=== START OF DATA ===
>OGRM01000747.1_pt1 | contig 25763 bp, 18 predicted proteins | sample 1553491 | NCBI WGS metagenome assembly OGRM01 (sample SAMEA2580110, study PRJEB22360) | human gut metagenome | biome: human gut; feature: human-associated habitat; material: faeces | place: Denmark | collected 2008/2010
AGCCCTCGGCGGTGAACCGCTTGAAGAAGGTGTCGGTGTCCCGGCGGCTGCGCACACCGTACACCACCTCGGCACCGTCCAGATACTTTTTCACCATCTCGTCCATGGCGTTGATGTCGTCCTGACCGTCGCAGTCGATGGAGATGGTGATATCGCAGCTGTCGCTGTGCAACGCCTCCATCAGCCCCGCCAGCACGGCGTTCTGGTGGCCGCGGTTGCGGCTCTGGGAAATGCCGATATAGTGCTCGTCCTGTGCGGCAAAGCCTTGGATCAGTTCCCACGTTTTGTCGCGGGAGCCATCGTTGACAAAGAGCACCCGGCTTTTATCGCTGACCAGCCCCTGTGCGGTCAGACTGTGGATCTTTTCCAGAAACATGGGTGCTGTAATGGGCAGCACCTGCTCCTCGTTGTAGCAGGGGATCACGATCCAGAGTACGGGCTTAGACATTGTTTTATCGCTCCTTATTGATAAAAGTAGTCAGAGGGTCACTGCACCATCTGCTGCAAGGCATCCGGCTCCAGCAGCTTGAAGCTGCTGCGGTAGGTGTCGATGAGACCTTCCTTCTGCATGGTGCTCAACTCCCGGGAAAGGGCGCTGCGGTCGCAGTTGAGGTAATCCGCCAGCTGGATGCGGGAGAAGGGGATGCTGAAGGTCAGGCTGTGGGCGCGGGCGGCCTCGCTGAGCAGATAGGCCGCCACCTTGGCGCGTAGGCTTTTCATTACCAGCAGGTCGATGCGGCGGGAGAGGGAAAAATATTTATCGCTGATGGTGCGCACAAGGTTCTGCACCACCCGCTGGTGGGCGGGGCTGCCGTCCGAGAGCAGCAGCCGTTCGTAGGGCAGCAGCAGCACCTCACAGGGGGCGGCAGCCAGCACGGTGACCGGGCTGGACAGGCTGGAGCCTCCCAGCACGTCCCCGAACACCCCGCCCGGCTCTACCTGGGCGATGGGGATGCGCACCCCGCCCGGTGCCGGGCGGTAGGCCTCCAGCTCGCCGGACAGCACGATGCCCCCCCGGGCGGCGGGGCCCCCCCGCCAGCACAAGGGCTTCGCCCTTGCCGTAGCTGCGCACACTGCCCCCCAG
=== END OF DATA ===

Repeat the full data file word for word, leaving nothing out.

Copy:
>OGRM01000747.1_pt1 | contig 25763 bp, 18 predicted proteins | sample 1553491 | NCBI WGS metagenome assembly OGRM01 (sample SAMEA2580110, study PRJEB22360) | human gut metagenome | biome: human gut; feature: human-associated habitat; material: faeces | place: Denmark | collected 2008/2010
AGCCCTCGGCGGTGAACCGCTTGAAGAAGGTGTCGGTGTCCCGGCGGCTGCGCACACCGTACACCACCTCGGCACCGTCCAGATACTTTTTCACCATCTCGTCCATGGCGTTGATGTCGTCCTGACCGTCGCAGTCGATGGAGATGGTGATATCGCAGCTGTCGCTGTGCAACGCCTCCATCAGCCCCGCCAGCACGGCGTTCTGGTGGCCGCGGTTGCGGCTCTGGGAAATGCCGATATAGTGCTCGTCCTGTGCGGCAAAGCCTTGGATCAGTTCCCACGTTTTGTCGCGGGAGCCATCGTTGACAAAGAGCACCCGGCTTTTATCGCTGACCAGCCCCTGTGCGGTCAGACTGTGGATCTTTTCCAGAAACATGGGTGCTGTAATGGGCAGCACCTGCTCCTCGTTGTAGCAGGGGATCACGATCCAGAGTACGGGCTTAGACATTGTTTTATCGCTCCTTATTGATAAAAGTAGTCAGAGGGTCACTGCACCATCTGCTGCAAGGCATCCGGCTCCAGCAGCTTGAAGCTGCTGCGGTAGGTGTCGATGAGACCTTCCTTCTGCATGGTGCTCAACTCCCGGGAAAGGGCGCTGCGGTCGCAGTTGAGGTAATCCGCCAGCTGGATGCGGGAGAAGGGGATGCTGAAGGTCAGGCTGTGGGCGCGGGCGGCCTCGCTGAGCAGATAGGCCGCCACCTTGGCGCGTAGGCTTTTCATTACCAGCAGGTCGATGCGGCGGGAGAGGGAAAAATATTTATCGCTGATGGTGCGCACAAGGTTCTGCACCACCCGCTGGTGGGCGGGGCTGCCGTCCGAGAGCAGCAGCCGTTCGTAGGGCAGCAGCAGCACCTCACAGGGGGCGGCAGCCAGCACGGTGACCGGGCTGGACAGGCTGGAGCCTCCCAGCACGTCCCCGAACACCCCGCCCGGCTCTACCTGGGCGATGGGGATGCGCACCCCGCCCGGTGCCGGGCGGTAGGCCTCCAGCTCGCCGGACAGCACGATGCCCCCCCGGGCGGCGGGGCCCCCCCGCCAGCACAAGGGCTTCGCCCTTGCCGTAGCTGCGCACACTGCCCCCCAG